What should I do about a clubed foot?

       The Horse Forum > Keeping and Caring for Horses > Horse Health > Hoof Care

What should I do about a clubed foot?

This is a discussion on What should I do about a clubed foot? within the Hoof Care forums, part of the Horse Health category

Like Tree2Likes

LinkBack Thread Tools
    06-23-2012, 05:20 AM
What should I do about a clubed foot?

My horse has a club foot and my farrier is the type to do what you ask him to do, but not give you advice. I know I want to get shoes on my horse, at least. I am just not sure if I should put pads on him as well. I am going to insert a link to pictures of his feet. They are only of his front feet because his back feet are fine. The pictures are recent and it was about 9 weeks since his last trim and the farrier is coming out again in a couple of days. Please help.

Sponsored Links
    06-23-2012, 10:52 AM
Bumping up.
    06-23-2012, 10:57 AM
Green Broke
Sorry, no advice. IMO, I would get a new farrier. He's the professional, he should be the one telling you what needs to be done to the horse.
loosie likes this.
    06-23-2012, 12:13 PM
Originally Posted by flytobecat    
Sorry, no advice. IMO, I would get a new farrier. He's the professional, he should be the one telling you what needs to be done to the horse.
Thanks. I am going to give him one more chance and then find another farrier if I don't like the results.

Anyone else have another opinion?
    06-23-2012, 01:51 PM
My two pieces of advice are:
1. Find a new farrier. I question his abilities that he's unwilling to give advice on how to properly shoe a horse with problems. It makes me think that his education and experience are lacking and that he doesn't offer advice because he simply doesn't know what to do.

2. Follow a professional's advice who has seen your horse in person over the advice over the internet from pictures.
    06-23-2012, 09:00 PM
Green Broke
A good farrier or trimmer will tell you the best thing for a horse with a club hoof is to trim him to keep him comfortable - trim according to what the hoof is asking for, NOT what someone thinks should be done to "correct" the horse.

There is no such thing as correcting a club hoof - as long as they are frequently trimmed (4 - 6 weeks, depending on growth rate), the hoof will be fine.

My 18 yr old TWH has a genetic less than grade one club hoof. He's been with me since he was 2-1/2 and has only worn shoes 5% of that time. He is fortunate to have hooves like goat and has been trail-ridden in some places my other TWH's could not go barefoot.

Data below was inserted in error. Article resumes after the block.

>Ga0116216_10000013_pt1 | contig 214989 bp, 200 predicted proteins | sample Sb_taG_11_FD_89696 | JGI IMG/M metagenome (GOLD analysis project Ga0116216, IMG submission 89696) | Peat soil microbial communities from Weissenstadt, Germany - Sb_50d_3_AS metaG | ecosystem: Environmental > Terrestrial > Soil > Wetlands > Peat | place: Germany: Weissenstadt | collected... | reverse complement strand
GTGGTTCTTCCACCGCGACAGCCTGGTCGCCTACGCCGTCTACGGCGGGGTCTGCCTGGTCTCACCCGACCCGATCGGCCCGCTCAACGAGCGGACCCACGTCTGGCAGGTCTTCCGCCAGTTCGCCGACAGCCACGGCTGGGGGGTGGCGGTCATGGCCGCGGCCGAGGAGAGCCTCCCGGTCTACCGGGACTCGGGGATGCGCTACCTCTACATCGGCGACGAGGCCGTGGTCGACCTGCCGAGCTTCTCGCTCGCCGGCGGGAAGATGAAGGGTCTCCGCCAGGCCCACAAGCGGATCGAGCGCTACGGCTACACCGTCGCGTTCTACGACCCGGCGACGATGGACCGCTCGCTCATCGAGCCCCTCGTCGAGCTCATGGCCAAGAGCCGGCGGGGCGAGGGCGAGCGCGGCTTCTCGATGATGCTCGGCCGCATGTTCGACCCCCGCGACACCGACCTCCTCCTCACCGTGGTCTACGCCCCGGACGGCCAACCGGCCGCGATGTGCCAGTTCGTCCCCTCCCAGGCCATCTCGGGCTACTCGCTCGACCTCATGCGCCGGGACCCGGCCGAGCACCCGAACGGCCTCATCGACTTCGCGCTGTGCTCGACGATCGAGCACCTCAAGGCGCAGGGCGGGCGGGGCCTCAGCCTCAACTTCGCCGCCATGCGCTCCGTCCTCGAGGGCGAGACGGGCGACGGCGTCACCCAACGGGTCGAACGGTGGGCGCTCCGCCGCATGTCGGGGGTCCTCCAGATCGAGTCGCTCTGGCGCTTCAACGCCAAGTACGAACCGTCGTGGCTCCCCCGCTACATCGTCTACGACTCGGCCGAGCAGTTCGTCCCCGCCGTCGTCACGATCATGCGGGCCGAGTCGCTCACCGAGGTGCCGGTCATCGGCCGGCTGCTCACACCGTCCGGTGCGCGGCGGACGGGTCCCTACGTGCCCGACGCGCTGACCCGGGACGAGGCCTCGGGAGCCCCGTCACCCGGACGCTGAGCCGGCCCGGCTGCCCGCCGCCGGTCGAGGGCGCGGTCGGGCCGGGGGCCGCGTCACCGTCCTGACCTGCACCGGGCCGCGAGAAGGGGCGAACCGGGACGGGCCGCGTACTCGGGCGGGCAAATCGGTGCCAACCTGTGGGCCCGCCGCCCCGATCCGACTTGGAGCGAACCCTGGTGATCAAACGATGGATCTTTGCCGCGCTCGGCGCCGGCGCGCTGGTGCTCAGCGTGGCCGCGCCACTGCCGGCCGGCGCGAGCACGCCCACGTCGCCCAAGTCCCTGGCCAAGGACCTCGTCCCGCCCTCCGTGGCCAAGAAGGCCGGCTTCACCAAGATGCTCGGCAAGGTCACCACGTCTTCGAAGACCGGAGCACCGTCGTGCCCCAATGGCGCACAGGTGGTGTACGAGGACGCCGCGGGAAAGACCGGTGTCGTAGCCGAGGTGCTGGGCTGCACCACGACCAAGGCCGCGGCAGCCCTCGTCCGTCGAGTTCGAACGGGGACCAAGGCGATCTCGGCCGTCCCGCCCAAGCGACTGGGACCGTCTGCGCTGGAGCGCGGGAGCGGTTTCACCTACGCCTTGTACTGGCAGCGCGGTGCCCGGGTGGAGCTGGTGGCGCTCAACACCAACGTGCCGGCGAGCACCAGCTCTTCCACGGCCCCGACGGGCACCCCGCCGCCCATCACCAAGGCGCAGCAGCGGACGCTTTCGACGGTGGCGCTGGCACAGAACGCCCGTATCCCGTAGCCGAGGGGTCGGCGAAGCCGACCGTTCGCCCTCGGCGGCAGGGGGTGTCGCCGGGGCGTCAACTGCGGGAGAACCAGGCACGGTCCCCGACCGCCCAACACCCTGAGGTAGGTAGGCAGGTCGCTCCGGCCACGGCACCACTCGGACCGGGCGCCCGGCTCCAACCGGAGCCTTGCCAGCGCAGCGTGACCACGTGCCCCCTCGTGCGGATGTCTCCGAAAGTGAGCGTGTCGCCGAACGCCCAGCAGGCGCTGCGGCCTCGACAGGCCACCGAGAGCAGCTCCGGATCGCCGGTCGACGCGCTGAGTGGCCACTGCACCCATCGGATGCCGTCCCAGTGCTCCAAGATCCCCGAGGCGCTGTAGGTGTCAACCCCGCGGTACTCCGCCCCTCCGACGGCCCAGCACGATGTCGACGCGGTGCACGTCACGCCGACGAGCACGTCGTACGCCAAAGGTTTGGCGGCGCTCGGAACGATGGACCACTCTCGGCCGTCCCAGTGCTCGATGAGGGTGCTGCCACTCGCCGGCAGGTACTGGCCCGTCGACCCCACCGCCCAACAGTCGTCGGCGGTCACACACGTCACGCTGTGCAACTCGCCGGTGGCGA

The few times I did have shoes on him, he wore the standard rim shoes with borium head nails, just like my other horses. Nothing special about the shoes -- just the proper size and properly formed for his hooves.

His running walk has always been nothing but champagne-smooth.

He's never been lame or sore but thrush has always been an on-going issue for him, especially in the club hoof because a club hoof isn't real good at self-cleaning.

Lastly, no matter where I've lived in this United States, I've had farriers or trimmers that recognized "trimming him to keep him comfortable" was the proper way to trim him.

There is a certain amount of math and physics that goes into balancing a horse like this. If your current farrier isn't comfortable with all that, please find someone that is before your horse ends up lame; something there is no need for, just because of a club hoof
loosie likes this.
    06-23-2012, 10:50 PM
I would also be a bit leery of a farrier asking the client how to address the club foot, but if you like him, no harm letting him do a few shoeings to see how it goes. I will say, since a club naturally comes with a higher heel, just be sure that whatever shoe option is done, make sure that frog still comes in contact with the ground during the loading phase. Club feet already come with narrower feet and heels that want to contract. No sense exacerbating it with decreased movement in the back of the foot. Definitely put a shoe on that allows room for expansion.